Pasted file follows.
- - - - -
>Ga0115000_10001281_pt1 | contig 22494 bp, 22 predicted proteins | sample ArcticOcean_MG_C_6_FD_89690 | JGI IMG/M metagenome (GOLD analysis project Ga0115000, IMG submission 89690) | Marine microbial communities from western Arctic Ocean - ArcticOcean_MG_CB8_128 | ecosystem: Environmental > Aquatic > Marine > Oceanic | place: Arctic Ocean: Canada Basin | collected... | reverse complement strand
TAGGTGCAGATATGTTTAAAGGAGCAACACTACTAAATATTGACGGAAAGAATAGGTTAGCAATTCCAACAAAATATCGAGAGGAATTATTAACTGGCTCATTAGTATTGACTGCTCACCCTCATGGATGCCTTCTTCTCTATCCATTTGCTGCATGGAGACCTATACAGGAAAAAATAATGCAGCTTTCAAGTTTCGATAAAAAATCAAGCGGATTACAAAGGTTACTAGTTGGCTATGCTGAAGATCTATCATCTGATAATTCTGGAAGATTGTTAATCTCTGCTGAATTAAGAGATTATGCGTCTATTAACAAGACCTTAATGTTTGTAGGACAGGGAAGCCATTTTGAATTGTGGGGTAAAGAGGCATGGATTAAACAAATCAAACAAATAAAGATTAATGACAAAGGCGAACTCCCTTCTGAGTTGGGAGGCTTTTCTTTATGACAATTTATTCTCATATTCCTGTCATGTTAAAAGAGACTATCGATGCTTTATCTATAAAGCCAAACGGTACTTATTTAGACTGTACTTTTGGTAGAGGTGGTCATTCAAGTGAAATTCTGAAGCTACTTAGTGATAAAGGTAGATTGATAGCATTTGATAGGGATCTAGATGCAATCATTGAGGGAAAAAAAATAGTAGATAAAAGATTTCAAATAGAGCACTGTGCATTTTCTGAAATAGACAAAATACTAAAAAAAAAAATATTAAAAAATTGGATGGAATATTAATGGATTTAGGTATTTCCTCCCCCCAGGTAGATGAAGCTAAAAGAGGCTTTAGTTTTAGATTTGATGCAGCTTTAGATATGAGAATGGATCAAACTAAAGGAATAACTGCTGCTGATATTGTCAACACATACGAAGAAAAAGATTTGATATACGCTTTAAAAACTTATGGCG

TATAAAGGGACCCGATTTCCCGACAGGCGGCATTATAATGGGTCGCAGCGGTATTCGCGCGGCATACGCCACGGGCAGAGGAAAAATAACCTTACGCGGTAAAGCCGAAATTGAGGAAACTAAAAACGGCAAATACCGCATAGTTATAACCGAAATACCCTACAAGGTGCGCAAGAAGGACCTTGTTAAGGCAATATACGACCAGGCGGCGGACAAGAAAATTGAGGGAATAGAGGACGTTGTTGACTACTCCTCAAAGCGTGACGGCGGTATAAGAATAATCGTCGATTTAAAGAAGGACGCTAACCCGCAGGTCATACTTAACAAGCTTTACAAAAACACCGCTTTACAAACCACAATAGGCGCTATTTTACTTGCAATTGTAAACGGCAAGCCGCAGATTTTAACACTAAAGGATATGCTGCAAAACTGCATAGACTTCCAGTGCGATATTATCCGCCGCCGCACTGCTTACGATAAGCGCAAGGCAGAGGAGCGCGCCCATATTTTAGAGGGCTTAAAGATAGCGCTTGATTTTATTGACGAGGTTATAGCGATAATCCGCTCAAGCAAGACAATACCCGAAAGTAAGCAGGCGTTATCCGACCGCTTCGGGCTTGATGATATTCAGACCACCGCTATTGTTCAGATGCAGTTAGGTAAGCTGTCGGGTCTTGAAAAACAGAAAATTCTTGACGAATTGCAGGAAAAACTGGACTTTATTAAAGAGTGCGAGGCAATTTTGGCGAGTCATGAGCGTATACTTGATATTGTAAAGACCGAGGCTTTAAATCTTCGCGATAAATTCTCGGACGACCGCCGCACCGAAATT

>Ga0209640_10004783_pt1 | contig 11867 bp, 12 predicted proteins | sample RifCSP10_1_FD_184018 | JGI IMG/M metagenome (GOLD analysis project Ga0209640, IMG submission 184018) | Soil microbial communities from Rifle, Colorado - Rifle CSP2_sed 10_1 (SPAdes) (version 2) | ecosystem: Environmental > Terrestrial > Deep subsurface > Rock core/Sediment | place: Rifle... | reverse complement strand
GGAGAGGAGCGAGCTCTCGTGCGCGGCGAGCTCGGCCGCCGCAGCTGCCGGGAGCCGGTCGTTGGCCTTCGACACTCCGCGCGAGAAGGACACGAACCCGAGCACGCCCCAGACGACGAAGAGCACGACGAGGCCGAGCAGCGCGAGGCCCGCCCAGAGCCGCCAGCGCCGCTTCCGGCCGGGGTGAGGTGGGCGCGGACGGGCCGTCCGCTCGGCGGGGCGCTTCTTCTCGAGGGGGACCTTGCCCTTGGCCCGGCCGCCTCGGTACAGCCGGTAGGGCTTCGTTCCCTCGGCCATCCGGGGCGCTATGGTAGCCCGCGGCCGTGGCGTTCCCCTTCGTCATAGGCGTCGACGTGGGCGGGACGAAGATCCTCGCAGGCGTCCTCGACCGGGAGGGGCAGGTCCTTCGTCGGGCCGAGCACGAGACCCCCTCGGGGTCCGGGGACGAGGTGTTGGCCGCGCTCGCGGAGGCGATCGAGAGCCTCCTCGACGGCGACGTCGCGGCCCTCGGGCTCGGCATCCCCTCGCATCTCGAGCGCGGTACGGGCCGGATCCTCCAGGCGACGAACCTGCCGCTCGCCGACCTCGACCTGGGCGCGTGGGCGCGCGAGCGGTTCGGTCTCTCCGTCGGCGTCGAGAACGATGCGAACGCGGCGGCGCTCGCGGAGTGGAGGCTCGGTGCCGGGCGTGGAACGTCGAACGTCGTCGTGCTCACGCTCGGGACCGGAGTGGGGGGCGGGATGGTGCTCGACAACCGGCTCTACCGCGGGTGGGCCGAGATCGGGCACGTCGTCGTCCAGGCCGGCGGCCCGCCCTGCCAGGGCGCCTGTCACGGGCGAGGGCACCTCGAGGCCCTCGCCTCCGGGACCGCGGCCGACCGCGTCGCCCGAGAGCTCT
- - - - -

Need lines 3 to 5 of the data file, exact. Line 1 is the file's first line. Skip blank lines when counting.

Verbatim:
TATAAAGGGACCCGATTTCCCGACAGGCGGCATTATAATGGGTCGCAGCGGTATTCGCGCGGCATACGCCACGGGCAGAGGAAAAATAACCTTACGCGGTAAAGCCGAAATTGAGGAAACTAAAAACGGCAAATACCGCATAGTTATAACCGAAATACCCTACAAGGTGCGCAAGAAGGACCTTGTTAAGGCAATATACGACCAGGCGGCGGACAAGAAAATTGAGGGAATAGAGGACGTTGTTGACTACTCCTCAAAGCGTGACGGCGGTATAAGAATAATCGTCGATTTAAAGAAGGACGCTAACCCGCAGGTCATACTTAACAAGCTTTACAAAAACACCGCTTTACAAACCACAATAGGCGCTATTTTACTTGCAATTGTAAACGGCAAGCCGCAGATTTTAACACTAAAGGATATGCTGCAAAACTGCATAGACTTCCAGTGCGATATTATCCGCCGCCGCACTGCTTACGATAAGCGCAAGGCAGAGGAGCGCGCCCATATTTTAGAGGGCTTAAAGATAGCGCTTGATTTTATTGACGAGGTTATAGCGATAATCCGCTCAAGCAAGACAATACCCGAAAGTAAGCAGGCGTTATCCGACCGCTTCGGGCTTGATGATATTCAGACCACCGCTATTGTTCAGATGCAGTTAGGTAAGCTGTCGGGTCTTGAAAAACAGAAAATTCTTGACGAATTGCAGGAAAAACTGGACTTTATTAAAGAGTGCGAGGCAATTTTGGCGAGTCATGAGCGTATACTTGATATTGTAAAGACCGAGGCTTTAAATCTTCGCGATAAATTCTCGGACGACCGCCGCACCGAAATT

>Ga0209640_10004783_pt1 | contig 11867 bp, 12 predicted proteins | sample RifCSP10_1_FD_184018 | JGI IMG/M metagenome (GOLD analysis project Ga0209640, IMG submission 184018) | Soil microbial communities from Rifle, Colorado - Rifle CSP2_sed 10_1 (SPAdes) (version 2) | ecosystem: Environmental > Terrestrial > Deep subsurface > Rock core/Sediment | place: Rifle... | reverse complement strand
GGAGAGGAGCGAGCTCTCGTGCGCGGCGAGCTCGGCCGCCGCAGCTGCCGGGAGCCGGTCGTTGGCCTTCGACACTCCGCGCGAGAAGGACACGAACCCGAGCACGCCCCAGACGACGAAGAGCACGACGAGGCCGAGCAGCGCGAGGCCCGCCCAGAGCCGCCAGCGCCGCTTCCGGCCGGGGTGAGGTGGGCGCGGACGGGCCGTCCGCTCGGCGGGGCGCTTCTTCTCGAGGGGGACCTTGCCCTTGGCCCGGCCGCCTCGGTACAGCCGGTAGGGCTTCGTTCCCTCGGCCATCCGGGGCGCTATGGTAGCCCGCGGCCGTGGCGTTCCCCTTCGTCATAGGCGTCGACGTGGGCGGGACGAAGATCCTCGCAGGCGTCCTCGACCGGGAGGGGCAGGTCCTTCGTCGGGCCGAGCACGAGACCCCCTCGGGGTCCGGGGACGAGGTGTTGGCCGCGCTCGCGGAGGCGATCGAGAGCCTCCTCGACGGCGACGTCGCGGCCCTCGGGCTCGGCATCCCCTCGCATCTCGAGCGCGGTACGGGCCGGATCCTCCAGGCGACGAACCTGCCGCTCGCCGACCTCGACCTGGGCGCGTGGGCGCGCGAGCGGTTCGGTCTCTCCGTCGGCGTCGAGAACGATGCGAACGCGGCGGCGCTCGCGGAGTGGAGGCTCGGTGCCGGGCGTGGAACGTCGAACGTCGTCGTGCTCACGCTCGGGACCGGAGTGGGGGGCGGGATGGTGCTCGACAACCGGCTCTACCGCGGGTGGGCCGAGATCGGGCACGTCGTCGTCCAGGCCGGCGGCCCGCCCTGCCAGGGCGCCTGTCACGGGCGAGGGCACCTCGAGGCCCTCGCCTCCGGGACCGCGGCCGACCGCGTCGCCCGAGAGCTCT